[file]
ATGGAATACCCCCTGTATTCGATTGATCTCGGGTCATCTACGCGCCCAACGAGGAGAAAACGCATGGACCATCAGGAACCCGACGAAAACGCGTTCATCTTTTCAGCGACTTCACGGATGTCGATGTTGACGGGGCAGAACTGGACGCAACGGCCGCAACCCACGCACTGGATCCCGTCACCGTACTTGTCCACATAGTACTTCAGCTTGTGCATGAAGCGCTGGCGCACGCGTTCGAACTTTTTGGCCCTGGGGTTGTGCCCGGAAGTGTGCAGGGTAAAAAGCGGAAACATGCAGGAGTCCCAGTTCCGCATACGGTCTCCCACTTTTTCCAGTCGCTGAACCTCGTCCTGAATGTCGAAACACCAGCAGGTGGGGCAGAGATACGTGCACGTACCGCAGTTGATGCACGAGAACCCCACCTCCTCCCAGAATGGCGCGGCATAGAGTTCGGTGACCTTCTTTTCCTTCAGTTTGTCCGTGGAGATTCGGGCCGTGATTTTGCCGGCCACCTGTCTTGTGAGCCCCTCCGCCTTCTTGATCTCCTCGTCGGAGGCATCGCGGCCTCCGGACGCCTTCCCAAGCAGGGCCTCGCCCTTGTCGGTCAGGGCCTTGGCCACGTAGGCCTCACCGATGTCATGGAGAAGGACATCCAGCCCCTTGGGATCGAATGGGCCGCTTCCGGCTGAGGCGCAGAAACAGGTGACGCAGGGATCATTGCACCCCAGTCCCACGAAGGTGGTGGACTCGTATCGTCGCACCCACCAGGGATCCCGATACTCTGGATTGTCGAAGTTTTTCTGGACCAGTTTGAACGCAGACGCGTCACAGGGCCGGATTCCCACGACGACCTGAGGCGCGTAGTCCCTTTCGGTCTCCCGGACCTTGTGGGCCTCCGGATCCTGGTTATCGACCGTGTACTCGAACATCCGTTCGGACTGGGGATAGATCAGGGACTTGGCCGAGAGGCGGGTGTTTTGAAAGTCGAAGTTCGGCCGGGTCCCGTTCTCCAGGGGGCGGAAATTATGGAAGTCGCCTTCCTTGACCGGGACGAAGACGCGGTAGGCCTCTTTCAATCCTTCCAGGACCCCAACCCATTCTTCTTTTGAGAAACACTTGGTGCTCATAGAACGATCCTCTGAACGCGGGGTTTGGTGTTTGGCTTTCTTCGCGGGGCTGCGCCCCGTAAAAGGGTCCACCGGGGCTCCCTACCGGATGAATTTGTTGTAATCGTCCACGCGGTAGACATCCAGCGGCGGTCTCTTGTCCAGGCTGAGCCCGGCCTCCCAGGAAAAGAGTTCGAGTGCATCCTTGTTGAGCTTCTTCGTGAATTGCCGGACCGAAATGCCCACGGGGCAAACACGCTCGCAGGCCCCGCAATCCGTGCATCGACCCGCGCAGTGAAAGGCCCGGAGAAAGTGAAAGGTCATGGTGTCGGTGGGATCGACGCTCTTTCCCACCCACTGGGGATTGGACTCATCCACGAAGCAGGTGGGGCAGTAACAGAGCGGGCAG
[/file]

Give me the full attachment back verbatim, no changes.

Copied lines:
ATGGAATACCCCCTGTATTCGATTGATCTCGGGTCATCTACGCGCCCAACGAGGAGAAAACGCATGGACCATCAGGAACCCGACGAAAACGCGTTCATCTTTTCAGCGACTTCACGGATGTCGATGTTGACGGGGCAGAACTGGACGCAACGGCCGCAACCCACGCACTGGATCCCGTCACCGTACTTGTCCACATAGTACTTCAGCTTGTGCATGAAGCGCTGGCGCACGCGTTCGAACTTTTTGGCCCTGGGGTTGTGCCCGGAAGTGTGCAGGGTAAAAAGCGGAAACATGCAGGAGTCCCAGTTCCGCATACGGTCTCCCACTTTTTCCAGTCGCTGAACCTCGTCCTGAATGTCGAAACACCAGCAGGTGGGGCAGAGATACGTGCACGTACCGCAGTTGATGCACGAGAACCCCACCTCCTCCCAGAATGGCGCGGCATAGAGTTCGGTGACCTTCTTTTCCTTCAGTTTGTCCGTGGAGATTCGGGCCGTGATTTTGCCGGCCACCTGTCTTGTGAGCCCCTCCGCCTTCTTGATCTCCTCGTCGGAGGCATCGCGGCCTCCGGACGCCTTCCCAAGCAGGGCCTCGCCCTTGTCGGTCAGGGCCTTGGCCACGTAGGCCTCACCGATGTCATGGAGAAGGACATCCAGCCCCTTGGGATCGAATGGGCCGCTTCCGGCTGAGGCGCAGAAACAGGTGACGCAGGGATCATTGCACCCCAGTCCCACGAAGGTGGTGGACTCGTATCGTCGCACCCACCAGGGATCCCGATACTCTGGATTGTCGAAGTTTTTCTGGACCAGTTTGAACGCAGACGCGTCACAGGGCCGGATTCCCACGACGACCTGAGGCGCGTAGTCCCTTTCGGTCTCCCGGACCTTGTGGGCCTCCGGATCCTGGTTATCGACCGTGTACTCGAACATCCGTTCGGACTGGGGATAGATCAGGGACTTGGCCGAGAGGCGGGTGTTTTGAAAGTCGAAGTTCGGCCGGGTCCCGTTCTCCAGGGGGCGGAAATTATGGAAGTCGCCTTCCTTGACCGGGACGAAGACGCGGTAGGCCTCTTTCAATCCTTCCAGGACCCCAACCCATTCTTCTTTTGAGAAACACTTGGTGCTCATAGAACGATCCTCTGAACGCGGGGTTTGGTGTTTGGCTTTCTTCGCGGGGCTGCGCCCCGTAAAAGGGTCCACCGGGGCTCCCTACCGGATGAATTTGTTGTAATCGTCCACGCGGTAGACATCCAGCGGCGGTCTCTTGTCCAGGCTGAGCCCGGCCTCCCAGGAAAAGAGTTCGAGTGCATCCTTGTTGAGCTTCTTCGTGAATTGCCGGACCGAAATGCCCACGGGGCAAACACGCTCGCAGGCCCCGCAATCCGTGCATCGACCCGCGCAGTGAAAGGCCCGGAGAAAGTGAAAGGTCATGGTGTCGGTGGGATCGACGCTCTTTCCCACCCACTGGGGATTGGACTCATCCACGAAGCAGGTGGGGCAGTAACAGAGCGGGCAG